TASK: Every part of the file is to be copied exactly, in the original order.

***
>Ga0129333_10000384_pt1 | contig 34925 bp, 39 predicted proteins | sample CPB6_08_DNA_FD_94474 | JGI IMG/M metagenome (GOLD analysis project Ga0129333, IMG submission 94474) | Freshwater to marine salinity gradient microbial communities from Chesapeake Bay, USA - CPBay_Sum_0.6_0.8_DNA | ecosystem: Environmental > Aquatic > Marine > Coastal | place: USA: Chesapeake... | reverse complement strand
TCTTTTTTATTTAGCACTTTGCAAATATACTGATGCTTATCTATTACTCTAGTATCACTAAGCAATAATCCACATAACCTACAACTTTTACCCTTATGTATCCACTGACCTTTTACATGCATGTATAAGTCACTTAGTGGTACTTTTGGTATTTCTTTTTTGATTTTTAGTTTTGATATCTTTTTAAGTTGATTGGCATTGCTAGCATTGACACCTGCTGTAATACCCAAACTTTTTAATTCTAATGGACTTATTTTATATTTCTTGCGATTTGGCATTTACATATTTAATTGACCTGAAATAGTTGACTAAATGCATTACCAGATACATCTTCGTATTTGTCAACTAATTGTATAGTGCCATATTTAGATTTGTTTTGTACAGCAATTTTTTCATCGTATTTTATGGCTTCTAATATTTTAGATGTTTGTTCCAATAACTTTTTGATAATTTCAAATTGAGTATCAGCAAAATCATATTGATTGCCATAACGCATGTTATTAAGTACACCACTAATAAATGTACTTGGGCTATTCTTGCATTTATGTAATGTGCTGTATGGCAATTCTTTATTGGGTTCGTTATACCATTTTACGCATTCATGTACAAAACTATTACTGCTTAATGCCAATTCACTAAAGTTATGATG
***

>Ga0129333_10000384_pt1 | contig 34925 bp, 39 predicted proteins | sample CPB6_08_DNA_FD_94474 | JGI IMG/M metagenome (GOLD analysis project Ga0129333, IMG submission 94474) | Freshwater to marine salinity gradient microbial communities from Chesapeake Bay, USA - CPBay_Sum_0.6_0.8_DNA | ecosystem: Environmental > Aquatic > Marine > Coastal | place: USA: Chesapeake... | reverse complement strand
TCTTTTTTATTTAGCACTTTGCAAATATACTGATGCTTATCTATTACTCTAGTATCACTAAGCAATAATCCACATAACCTACAACTTTTACCCTTATGTATCCACTGACCTTTTACATGCATGTATAAGTCACTTAGTGGTACTTTTGGTATTTCTTTTTTGATTTTTAGTTTTGATATCTTTTTAAGTTGATTGGCATTGCTAGCATTGACACCTGCTGTAATACCCAAACTTTTTAATTCTAATGGACTTATTTTATATTTCTTGCGATTTGGCATTTACATATTTAATTGACCTGAAATAGTTGACTAAATGCATTACCAGATACATCTTCGTATTTGTCAACTAATTGTATAGTGCCATATTTAGATTTGTTTTGTACAGCAATTTTTTCATCGTATTTTATGGCTTCTAATATTTTAGATGTTTGTTCCAATAACTTTTTGATAATTTCAAATTGAGTATCAGCAAAATCATATTGATTGCCATAACGCATGTTATTAAGTACACCACTAATAAATGTACTTGGGCTATTCTTGCATTTATGTAATGTGCTGTATGGCAATTCTTTATTGGGTTCGTTATACCATTTTACGCATTCATGTACAAAACTATTACTGCTTAATGCCAATTCACTAAAGTTATGATG